Have you ever met someone who was born in the state of Absaroka, Forgottonia, or State X? Maybe you have met someone just over the border from State X in State Y. Where are these little known states? Maybe a better question would be, “Where were they?” But, that would not be entirely accurate, since they never actually existed, that is, except on some old map or in the minds of their advocates.
In Lost States: True Stories of Texlahoma, Transylvania, and Other States that Never Made it (Philadelphia: Quirk Books, 2010), Michael J. Trinklein has put together a most delightful book about the many interesting states that never made it to full statehood. There were many of these might-have-been states in our nation’s history. Some would have made perfect sense, as for example Superior (the upper peninsula of Michigan) or South California.
South California was a proposal made in 1859, when California had a population easily calculated on one’s fingers and toes. The advocates of this mutilation of California, led by a wealthy landowner named Andres Pico, wanted to name their state “Colorado.” The proposal failed, but the name survived.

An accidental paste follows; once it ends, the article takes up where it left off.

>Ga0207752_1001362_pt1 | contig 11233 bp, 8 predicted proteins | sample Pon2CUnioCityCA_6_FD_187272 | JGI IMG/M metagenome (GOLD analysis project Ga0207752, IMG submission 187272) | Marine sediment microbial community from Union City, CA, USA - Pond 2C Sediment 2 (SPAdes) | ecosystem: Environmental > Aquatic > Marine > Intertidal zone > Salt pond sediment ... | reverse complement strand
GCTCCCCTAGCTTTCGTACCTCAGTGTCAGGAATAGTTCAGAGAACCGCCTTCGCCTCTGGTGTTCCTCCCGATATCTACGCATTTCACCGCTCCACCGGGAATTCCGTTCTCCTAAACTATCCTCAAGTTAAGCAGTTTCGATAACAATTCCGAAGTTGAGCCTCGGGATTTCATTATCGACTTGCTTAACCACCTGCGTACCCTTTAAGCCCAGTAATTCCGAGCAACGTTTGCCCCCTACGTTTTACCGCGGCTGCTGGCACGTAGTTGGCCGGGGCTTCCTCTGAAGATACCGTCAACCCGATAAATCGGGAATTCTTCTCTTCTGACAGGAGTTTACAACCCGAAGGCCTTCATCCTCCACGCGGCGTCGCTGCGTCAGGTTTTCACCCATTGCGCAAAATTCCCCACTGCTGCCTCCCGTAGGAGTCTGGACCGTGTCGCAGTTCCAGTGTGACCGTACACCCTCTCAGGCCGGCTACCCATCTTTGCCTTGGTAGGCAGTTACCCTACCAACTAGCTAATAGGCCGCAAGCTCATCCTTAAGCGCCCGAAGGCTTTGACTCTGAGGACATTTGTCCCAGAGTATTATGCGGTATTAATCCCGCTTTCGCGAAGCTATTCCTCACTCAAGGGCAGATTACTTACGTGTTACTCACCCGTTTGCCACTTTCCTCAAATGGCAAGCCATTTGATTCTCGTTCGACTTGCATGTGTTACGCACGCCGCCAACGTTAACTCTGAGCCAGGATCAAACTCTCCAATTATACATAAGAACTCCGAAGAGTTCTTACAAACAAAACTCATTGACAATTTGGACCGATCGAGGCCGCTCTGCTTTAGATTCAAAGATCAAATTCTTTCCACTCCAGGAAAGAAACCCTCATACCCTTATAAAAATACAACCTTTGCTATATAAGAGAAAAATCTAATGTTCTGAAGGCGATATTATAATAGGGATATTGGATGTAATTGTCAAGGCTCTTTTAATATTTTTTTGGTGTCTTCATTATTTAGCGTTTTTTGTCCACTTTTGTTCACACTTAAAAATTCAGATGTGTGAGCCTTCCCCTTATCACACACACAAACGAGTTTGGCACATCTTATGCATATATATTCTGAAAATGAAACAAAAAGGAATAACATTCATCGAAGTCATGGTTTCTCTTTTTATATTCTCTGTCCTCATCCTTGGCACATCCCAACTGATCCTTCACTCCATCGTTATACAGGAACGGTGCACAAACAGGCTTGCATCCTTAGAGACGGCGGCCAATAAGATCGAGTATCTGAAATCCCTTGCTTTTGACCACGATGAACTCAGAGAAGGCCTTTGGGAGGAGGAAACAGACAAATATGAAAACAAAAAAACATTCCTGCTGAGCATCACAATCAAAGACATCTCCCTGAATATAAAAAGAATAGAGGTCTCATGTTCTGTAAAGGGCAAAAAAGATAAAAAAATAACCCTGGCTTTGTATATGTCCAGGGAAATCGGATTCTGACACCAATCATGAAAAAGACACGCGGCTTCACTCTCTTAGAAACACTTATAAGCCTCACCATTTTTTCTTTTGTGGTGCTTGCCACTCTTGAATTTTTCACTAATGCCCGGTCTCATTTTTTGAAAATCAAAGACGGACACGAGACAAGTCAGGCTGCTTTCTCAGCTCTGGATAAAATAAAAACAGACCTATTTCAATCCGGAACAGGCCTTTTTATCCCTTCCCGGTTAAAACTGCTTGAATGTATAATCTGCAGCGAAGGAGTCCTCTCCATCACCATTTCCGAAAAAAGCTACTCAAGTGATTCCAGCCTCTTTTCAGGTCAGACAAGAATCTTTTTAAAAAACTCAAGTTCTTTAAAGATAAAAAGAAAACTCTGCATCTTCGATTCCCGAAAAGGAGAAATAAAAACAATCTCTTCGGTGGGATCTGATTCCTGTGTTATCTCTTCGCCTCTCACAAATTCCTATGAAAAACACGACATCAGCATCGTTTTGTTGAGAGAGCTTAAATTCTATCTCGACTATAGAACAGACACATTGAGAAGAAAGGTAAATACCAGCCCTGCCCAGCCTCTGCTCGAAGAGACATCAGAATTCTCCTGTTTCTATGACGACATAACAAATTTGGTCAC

The course of history was not kind to these “states.” The Gold Rush seems to have doomed the idea of dividing California. At least in California’s case, the idea is not totally dead. It keeps coming up again and again. And why not? Many residents of northern California would love to be rid of southern California and all its problems.
Trinklein devotes two colorful pages to each of what he calls the “lost states.” One page provides a map locating the proposed state, and the other provides a brief account the history and fate of the “state.” The book’s attractive dust jacket folds out to provide a large, antique-looking map of the continental United States of America with twenty of the lost states superimposed on the actual forty-eight. This atlas of another, somewhat romantic, America is the perfect gift for American history buffs, or as a coffee table book.
Until next time, be good to all God’s creation, and always live under the mercy.